Writing as an Architect
In my last post, I talked about writing as a sentinel, the first of the archetypes we considered. Again, you might be wondering how this concerns me as an author. Research has shown that knowing your personality types and corresponding archetypes helps give you a better understanding of your strengths and weaknesses. In this case, specifically helping you know how it relates to your writing and productivity.
So, what are architects, what hangs them up and what do they do best?
Architects (introverted, intuitive, thinking, and judging) are thinkers and system designers. They believe in making choices based on facts and research rather than feelings. Their intuitive nature powers their imagination. They are highly creative individuals and usually have an abundance of ideas for implementation. They are curious, independent-minded, and believe in their problem-solving abilities. Hence, research comes to them easily. A huge advantage for authors with this personality type.
Key attributes of an architect writer.
- Highly Creative
- Healthy Imagination
One weakness of the architect that impacts their writing is dwelling so much on their thought process and not taking action. They want their books to be perfect and so they will over-edit or over-research, anything to keep them from going over that final finish line. Often, they are caught in the web of thinking and forget that writing the book is what gives meaning to all of the thinking.
I know. I’ve been there. Done that. I’ve got a drawer full of t-shirts aaaaaall about that.
So how do you overcome this obstacle and become more creative as an architect?
How to be a Productive Creative as an Architect
For architects, ideas and creativity have never been the problem. This they have in abundance. Have you ever had an idea for a chapter of your book laid out beautifully in your head? On your way to the grocery store, you are so excited about the formation of this new chapter. Then you get home, you have to take care of your family, make dinner, clean the house. By the time you are set to do some writing, you have lost the idea and are blank. Does that sound like you? Well, there’s a solution for you. Come along.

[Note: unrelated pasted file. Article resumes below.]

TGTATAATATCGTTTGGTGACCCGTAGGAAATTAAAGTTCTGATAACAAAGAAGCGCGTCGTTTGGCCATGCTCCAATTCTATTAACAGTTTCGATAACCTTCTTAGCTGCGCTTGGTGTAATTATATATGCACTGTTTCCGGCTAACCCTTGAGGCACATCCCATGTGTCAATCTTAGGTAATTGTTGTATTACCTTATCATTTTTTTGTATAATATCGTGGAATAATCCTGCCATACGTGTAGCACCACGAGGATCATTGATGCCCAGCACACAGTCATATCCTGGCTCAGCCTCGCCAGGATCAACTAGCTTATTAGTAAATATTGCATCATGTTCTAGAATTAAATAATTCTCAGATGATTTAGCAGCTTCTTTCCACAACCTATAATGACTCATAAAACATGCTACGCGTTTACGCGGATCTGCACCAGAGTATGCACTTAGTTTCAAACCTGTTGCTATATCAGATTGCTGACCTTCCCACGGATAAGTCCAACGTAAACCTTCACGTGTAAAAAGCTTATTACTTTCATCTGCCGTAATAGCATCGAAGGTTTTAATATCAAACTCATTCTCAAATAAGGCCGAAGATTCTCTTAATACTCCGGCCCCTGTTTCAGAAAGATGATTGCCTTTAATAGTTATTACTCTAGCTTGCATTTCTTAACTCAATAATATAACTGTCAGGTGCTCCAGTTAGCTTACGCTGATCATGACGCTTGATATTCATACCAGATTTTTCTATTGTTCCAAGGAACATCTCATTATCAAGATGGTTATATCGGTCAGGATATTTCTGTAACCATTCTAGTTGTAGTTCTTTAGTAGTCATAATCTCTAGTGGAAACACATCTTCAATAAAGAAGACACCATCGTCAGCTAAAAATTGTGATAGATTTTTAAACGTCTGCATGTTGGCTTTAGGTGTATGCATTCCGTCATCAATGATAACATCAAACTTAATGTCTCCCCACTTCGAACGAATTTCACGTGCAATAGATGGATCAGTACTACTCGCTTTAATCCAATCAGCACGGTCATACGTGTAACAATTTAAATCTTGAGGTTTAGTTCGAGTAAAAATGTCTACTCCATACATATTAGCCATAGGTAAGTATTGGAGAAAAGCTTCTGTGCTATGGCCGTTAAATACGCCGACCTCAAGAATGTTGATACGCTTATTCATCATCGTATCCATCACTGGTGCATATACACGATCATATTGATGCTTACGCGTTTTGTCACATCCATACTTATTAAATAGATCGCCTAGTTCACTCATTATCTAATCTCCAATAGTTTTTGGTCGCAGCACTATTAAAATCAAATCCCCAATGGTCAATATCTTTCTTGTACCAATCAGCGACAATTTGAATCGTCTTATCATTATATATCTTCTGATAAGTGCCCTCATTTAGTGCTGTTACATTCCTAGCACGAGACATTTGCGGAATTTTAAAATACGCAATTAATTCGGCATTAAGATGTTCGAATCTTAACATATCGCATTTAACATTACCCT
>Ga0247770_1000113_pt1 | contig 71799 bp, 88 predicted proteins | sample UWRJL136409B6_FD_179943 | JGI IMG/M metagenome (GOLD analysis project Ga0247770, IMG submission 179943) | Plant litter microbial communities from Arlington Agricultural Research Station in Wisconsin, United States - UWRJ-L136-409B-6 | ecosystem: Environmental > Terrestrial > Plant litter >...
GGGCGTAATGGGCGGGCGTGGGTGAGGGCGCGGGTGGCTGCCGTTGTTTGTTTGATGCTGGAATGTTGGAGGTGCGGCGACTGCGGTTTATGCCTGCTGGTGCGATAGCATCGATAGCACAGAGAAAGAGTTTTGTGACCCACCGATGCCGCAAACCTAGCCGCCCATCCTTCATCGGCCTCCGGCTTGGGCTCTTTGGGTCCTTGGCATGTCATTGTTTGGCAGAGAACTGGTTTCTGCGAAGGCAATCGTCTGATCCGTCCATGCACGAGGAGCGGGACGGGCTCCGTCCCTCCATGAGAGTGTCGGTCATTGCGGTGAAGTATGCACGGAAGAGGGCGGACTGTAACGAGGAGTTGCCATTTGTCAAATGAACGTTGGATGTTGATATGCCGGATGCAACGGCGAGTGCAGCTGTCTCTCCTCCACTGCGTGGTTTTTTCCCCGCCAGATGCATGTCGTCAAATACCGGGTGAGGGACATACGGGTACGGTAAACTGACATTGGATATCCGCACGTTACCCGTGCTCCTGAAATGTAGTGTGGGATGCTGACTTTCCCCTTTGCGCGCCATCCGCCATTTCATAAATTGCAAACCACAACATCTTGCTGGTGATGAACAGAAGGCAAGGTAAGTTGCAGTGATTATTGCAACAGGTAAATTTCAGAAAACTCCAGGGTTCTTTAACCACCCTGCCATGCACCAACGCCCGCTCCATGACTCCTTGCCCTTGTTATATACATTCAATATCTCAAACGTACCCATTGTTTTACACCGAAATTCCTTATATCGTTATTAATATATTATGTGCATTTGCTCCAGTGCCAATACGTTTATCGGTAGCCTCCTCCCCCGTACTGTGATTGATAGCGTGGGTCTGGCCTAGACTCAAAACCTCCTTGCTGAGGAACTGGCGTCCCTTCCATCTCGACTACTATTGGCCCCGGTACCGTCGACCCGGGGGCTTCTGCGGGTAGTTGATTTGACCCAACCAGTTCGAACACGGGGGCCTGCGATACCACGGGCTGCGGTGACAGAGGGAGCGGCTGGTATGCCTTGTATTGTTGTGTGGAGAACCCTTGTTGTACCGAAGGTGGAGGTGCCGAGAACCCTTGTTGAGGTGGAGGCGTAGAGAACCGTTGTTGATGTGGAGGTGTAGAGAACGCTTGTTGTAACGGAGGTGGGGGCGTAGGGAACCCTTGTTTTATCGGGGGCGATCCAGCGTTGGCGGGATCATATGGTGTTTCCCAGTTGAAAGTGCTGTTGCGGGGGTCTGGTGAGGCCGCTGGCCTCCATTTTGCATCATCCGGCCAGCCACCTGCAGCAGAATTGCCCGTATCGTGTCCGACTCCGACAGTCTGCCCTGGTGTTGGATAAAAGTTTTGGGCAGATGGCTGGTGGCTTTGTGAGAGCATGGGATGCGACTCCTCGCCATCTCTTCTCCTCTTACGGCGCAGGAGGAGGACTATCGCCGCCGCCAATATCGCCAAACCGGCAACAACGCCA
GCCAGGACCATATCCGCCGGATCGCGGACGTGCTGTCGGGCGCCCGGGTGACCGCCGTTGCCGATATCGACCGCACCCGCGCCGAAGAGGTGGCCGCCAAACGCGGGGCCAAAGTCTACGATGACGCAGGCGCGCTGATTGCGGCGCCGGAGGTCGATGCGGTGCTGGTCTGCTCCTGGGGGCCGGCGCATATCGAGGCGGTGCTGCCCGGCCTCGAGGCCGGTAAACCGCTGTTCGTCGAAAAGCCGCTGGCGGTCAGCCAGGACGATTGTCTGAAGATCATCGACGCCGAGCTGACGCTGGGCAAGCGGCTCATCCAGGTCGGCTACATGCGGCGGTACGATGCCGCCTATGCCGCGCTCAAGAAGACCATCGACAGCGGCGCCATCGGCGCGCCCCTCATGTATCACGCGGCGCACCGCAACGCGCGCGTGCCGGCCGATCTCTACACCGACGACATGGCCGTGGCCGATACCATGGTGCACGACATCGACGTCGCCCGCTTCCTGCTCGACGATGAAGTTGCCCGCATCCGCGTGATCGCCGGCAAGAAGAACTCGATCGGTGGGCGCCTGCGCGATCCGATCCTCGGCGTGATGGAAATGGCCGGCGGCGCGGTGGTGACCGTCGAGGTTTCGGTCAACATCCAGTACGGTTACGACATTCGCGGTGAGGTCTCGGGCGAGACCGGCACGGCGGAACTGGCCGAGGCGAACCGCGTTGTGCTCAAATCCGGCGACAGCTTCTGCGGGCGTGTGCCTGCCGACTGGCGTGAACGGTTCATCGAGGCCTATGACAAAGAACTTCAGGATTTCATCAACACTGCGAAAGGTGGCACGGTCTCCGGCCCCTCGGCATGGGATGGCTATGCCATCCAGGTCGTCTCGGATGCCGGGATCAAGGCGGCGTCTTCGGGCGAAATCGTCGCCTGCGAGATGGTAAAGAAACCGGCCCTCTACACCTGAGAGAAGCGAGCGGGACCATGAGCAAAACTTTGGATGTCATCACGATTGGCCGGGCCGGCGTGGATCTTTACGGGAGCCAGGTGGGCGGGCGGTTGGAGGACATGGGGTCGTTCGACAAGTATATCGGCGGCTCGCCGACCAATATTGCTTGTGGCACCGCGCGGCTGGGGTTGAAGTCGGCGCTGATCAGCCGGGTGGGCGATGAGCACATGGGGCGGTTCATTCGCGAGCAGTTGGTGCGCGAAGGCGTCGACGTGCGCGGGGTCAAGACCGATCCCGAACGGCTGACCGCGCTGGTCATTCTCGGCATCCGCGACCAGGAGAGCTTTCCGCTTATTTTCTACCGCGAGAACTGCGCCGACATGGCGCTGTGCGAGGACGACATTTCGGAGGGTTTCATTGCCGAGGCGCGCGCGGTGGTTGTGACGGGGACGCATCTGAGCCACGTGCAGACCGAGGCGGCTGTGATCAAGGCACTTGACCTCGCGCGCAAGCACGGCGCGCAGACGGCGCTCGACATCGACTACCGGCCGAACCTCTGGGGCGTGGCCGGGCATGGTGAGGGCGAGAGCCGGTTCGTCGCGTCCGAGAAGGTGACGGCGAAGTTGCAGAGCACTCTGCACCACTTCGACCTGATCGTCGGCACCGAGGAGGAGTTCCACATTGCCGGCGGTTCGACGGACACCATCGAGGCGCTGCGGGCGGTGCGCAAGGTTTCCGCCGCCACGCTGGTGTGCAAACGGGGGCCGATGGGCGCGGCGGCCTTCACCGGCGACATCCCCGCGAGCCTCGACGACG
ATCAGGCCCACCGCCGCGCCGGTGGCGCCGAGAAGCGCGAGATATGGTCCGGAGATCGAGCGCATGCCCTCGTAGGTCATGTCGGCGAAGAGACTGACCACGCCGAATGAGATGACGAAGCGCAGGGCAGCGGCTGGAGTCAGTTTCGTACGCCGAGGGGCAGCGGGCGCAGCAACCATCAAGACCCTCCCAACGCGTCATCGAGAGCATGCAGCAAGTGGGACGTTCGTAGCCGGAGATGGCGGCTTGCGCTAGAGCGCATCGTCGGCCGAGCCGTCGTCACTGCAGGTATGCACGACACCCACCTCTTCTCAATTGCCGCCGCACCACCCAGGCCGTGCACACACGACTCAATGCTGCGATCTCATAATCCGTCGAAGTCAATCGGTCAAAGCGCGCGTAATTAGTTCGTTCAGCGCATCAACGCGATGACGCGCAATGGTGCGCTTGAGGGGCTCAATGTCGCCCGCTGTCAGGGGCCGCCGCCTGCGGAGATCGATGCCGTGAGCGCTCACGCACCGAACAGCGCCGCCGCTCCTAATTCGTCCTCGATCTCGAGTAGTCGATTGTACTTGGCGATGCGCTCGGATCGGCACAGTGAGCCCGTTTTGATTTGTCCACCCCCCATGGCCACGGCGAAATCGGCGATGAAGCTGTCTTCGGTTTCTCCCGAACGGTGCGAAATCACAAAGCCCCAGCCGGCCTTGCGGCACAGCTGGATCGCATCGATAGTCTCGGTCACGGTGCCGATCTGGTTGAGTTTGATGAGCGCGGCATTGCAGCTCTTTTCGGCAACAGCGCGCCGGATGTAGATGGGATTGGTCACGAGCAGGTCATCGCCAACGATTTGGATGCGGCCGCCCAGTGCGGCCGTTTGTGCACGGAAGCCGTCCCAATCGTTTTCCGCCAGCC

Often times, the problem lies in their ability to effectively replicate their thought process in black and white. So, the hack for architect writers is to find practical steps to guide their thoughts into reality.
Collate your Thoughts
As I mentioned before, with the architects there needs to be a bit more practicality, because you are more inclined to have ingenious ideas randomly. You must devise a means to immediately take down your thoughts. This would help you develop the idea at later times with ease. Here’s how you can collate your thoughts:
Always have a pen and notepad handy.
Or use apps that share the same information on any device you have: computer, tablet, phone.
Use your device to take notes.
Record ideas on your device as they come.
The importance of collating your thoughts through deliberate action cannot be overemphasized for an architect.
Create a To-Do List
Often, with the nature of their schedules, things can become cumbersome and frustrating. When you are all worked up and restless, it becomes difficult to be productive. A to-do-list helps you organize your activities and channel your energy to the activities that matter and not just anything that arises. It has been proven to reduce stress, help you feel more relaxed, and gives you more control of your life. You couldn’t ask for more as a writer.